Forum for Science, Industry and Business

Sponsored by:     3M 
Search our Site:

 

Dance of the molecules

06.01.2004


New method tracking single atoms may lead to improved drug design



Until now, scientists studying the workings of ultra-microscopic forms have had to rely on the scientific equivalents of still photos, something like trying to fathom driving by looking at a photograph of a car. Now, Prof. Irit Sagi and her team of the Structural Biology Department are using new and innovative methods developed at the Weizmann Institute to see real-time "video clips" of enzyme molecules at work. The resolution of these animated clips is so fine that the scientists are able to see the movements of individual atoms within the molecule.

The challenge facing the Weizmann team was to capture, step-by-step, the complex process -- the whole of which takes place in a tiny fraction of a second -- that an enzyme molecule goes through as it performs its work. Their pioneering method was published in Nature Structural Biology. It was hailed as the first of its kind, and a potentially important tool for biophysicists.


To obtain the "live action" footage, Sagi and her team use a technique akin to stop-action photography, but on an infinitely smaller scale. They literally freeze the process at certain stages, using advanced methods of chemical analysis to determine the exact molecular layout at each stage. The most difficult part, says Sagi, was figuring out the correct time frames that would allow them to see each phase of enzyme activity clearly. She compares it to attempting to capture on film the swirling of syrup being mixed into cake batter – one has to gauge at what points individual stages of the process will be most visible.

Building an animated sequence from individual frames, the scientists are granted a rare peek into the intricate dance of life on the molecular level. "This method," says Sagi, "represents more than a major breakthrough in the techniques used to understand enzyme activity. It changes the whole paradigm of drug formulation. Now we can precisely identify which parts of the molecule are the active regions (those which directly perform tasks), and the exact permutations of these molecular segments throughout the whole process. New, synthetic drugs can be designed to target specific actions or critical configurations."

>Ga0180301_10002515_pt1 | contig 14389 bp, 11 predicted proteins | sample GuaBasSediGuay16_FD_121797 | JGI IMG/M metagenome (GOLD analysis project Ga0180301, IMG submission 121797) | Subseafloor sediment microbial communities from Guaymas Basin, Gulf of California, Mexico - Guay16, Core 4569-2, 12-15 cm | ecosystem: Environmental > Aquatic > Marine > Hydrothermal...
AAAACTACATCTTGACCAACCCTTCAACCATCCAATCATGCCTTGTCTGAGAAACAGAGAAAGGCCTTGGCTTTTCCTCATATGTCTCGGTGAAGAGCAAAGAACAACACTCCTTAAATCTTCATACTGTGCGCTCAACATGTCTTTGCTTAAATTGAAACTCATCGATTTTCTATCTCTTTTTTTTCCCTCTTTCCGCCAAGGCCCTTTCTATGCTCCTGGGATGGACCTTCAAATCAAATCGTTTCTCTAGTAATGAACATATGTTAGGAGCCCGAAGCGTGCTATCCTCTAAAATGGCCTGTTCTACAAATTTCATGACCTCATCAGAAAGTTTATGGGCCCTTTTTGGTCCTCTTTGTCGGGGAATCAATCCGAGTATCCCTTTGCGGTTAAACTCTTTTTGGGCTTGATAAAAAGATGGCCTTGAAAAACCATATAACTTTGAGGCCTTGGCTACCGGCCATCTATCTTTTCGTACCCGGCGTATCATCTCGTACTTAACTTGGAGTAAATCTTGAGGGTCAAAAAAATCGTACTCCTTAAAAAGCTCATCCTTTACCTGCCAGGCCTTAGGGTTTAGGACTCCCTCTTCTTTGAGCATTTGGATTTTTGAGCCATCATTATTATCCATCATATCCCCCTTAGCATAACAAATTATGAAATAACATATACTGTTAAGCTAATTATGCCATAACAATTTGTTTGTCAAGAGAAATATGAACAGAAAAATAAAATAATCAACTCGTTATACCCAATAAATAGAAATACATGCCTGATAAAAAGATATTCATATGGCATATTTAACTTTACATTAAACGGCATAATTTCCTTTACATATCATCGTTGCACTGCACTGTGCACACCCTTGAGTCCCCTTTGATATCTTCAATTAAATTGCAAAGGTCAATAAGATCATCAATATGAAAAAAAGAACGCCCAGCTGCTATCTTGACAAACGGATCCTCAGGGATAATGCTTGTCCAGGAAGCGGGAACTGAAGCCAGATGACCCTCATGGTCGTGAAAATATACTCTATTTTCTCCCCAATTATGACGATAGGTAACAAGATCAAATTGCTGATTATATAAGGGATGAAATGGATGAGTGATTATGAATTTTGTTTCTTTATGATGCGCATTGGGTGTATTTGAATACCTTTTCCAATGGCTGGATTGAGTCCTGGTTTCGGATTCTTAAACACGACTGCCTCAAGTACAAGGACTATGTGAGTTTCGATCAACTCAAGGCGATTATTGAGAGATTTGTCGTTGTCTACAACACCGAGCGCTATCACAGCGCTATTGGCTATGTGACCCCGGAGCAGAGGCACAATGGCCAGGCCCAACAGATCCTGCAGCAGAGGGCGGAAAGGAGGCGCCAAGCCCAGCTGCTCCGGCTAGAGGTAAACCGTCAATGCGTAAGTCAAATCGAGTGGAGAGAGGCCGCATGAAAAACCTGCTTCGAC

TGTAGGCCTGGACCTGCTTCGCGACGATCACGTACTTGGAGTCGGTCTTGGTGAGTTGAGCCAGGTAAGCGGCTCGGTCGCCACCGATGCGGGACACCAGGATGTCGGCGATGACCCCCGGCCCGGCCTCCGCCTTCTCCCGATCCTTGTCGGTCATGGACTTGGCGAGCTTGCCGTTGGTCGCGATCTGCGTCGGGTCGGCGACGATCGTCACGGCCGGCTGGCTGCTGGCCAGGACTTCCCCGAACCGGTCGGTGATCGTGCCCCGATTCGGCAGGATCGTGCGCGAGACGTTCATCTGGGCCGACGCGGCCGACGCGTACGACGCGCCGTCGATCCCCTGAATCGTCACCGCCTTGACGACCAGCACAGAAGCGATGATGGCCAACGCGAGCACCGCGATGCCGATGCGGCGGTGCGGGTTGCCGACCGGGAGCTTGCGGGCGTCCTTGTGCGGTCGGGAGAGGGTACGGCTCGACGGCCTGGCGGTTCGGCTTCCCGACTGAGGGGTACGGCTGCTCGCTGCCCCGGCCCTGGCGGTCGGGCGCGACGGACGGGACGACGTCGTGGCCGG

Sagi’s team is doing just that for one enzyme family known to play a role in cancer metastasis. Matrix metalloproteinases (MMPs), assist the cancer cells’ escape and entry into new tissues by breaking down the structural proteins that keep cells in place, a skill normally needed to clear out tissue in preparation for growth or repair. Using the knowledge gained by the new technique, the team designed a molecule to block MMPs at one crucial step in their dance.

Prof. Irit Sagi’s research is supported by the Avron-Wilstaetter Minerva Center; the Helen and Milton A. Kimmelman Center for Biomolecular Structure and Assembly; the Ceil and Joseph Mazer Center for Structural Biology; the Jakubskind-Cymerman Prize; the Laub Fund for Oncogene Research; Prof. Clotilde Pontecorvo, Italy; and Verband der Chemischen Industrie.

Alex Smith | EurekAlert!
Further information:
http://www.weizmann.ac.il/

More articles from Life Sciences:

nachricht New yeast species discovered in Braunschweig, Germany
13.12.2019 | Leibniz-Institut DSMZ-Deutsche Sammlung von Mikroorganismen und Zellkulturen GmbH

nachricht Saliva test shows promise for earlier and easier detection of mouth and throat cancer
13.12.2019 | Elsevier

All articles from Life Sciences >>>

The most recent press releases about innovation >>>

Die letzten 5 Focus-News des innovations-reports im Überblick:

Im Focus: Virus multiplication in 3D